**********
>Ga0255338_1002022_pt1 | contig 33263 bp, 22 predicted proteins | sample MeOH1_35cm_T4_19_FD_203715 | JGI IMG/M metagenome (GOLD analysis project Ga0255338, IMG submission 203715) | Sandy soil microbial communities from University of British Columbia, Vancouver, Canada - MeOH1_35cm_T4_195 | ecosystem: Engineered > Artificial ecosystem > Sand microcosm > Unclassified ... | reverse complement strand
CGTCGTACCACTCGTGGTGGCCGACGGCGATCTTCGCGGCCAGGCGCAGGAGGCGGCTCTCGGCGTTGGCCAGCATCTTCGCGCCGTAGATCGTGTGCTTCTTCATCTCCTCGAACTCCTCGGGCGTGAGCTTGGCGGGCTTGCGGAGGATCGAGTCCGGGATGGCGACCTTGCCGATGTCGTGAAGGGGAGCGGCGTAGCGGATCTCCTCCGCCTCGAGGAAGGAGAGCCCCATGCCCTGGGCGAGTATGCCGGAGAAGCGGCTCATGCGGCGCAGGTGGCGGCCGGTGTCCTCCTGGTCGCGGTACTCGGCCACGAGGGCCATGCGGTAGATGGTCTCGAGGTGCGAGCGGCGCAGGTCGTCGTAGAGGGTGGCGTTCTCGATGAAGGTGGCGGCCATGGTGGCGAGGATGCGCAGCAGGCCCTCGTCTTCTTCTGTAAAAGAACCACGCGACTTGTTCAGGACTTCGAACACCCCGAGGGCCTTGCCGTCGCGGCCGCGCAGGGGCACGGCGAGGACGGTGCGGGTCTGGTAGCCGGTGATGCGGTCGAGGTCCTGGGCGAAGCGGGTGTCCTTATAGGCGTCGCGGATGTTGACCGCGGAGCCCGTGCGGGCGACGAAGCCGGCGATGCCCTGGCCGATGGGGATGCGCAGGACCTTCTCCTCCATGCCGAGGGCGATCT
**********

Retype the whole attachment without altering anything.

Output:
>Ga0255338_1002022_pt1 | contig 33263 bp, 22 predicted proteins | sample MeOH1_35cm_T4_19_FD_203715 | JGI IMG/M metagenome (GOLD analysis project Ga0255338, IMG submission 203715) | Sandy soil microbial communities from University of British Columbia, Vancouver, Canada - MeOH1_35cm_T4_195 | ecosystem: Engineered > Artificial ecosystem > Sand microcosm > Unclassified ... | reverse complement strand
CGTCGTACCACTCGTGGTGGCCGACGGCGATCTTCGCGGCCAGGCGCAGGAGGCGGCTCTCGGCGTTGGCCAGCATCTTCGCGCCGTAGATCGTGTGCTTCTTCATCTCCTCGAACTCCTCGGGCGTGAGCTTGGCGGGCTTGCGGAGGATCGAGTCCGGGATGGCGACCTTGCCGATGTCGTGAAGGGGAGCGGCGTAGCGGATCTCCTCCGCCTCGAGGAAGGAGAGCCCCATGCCCTGGGCGAGTATGCCGGAGAAGCGGCTCATGCGGCGCAGGTGGCGGCCGGTGTCCTCCTGGTCGCGGTACTCGGCCACGAGGGCCATGCGGTAGATGGTCTCGAGGTGCGAGCGGCGCAGGTCGTCGTAGAGGGTGGCGTTCTCGATGAAGGTGGCGGCCATGGTGGCGAGGATGCGCAGCAGGCCCTCGTCTTCTTCTGTAAAAGAACCACGCGACTTGTTCAGGACTTCGAACACCCCGAGGGCCTTGCCGTCGCGGCCGCGCAGGGGCACGGCGAGGACGGTGCGGGTCTGGTAGCCGGTGATGCGGTCGAGGTCCTGGGCGAAGCGGGTGTCCTTATAGGCGTCGCGGATGTTGACCGCGGAGCCCGTGCGGGCGACGAAGCCGGCGATGCCCTGGCCGATGGGGATGCGCAGGACCTTCTCCTCCATGCCGAGGGCGATCT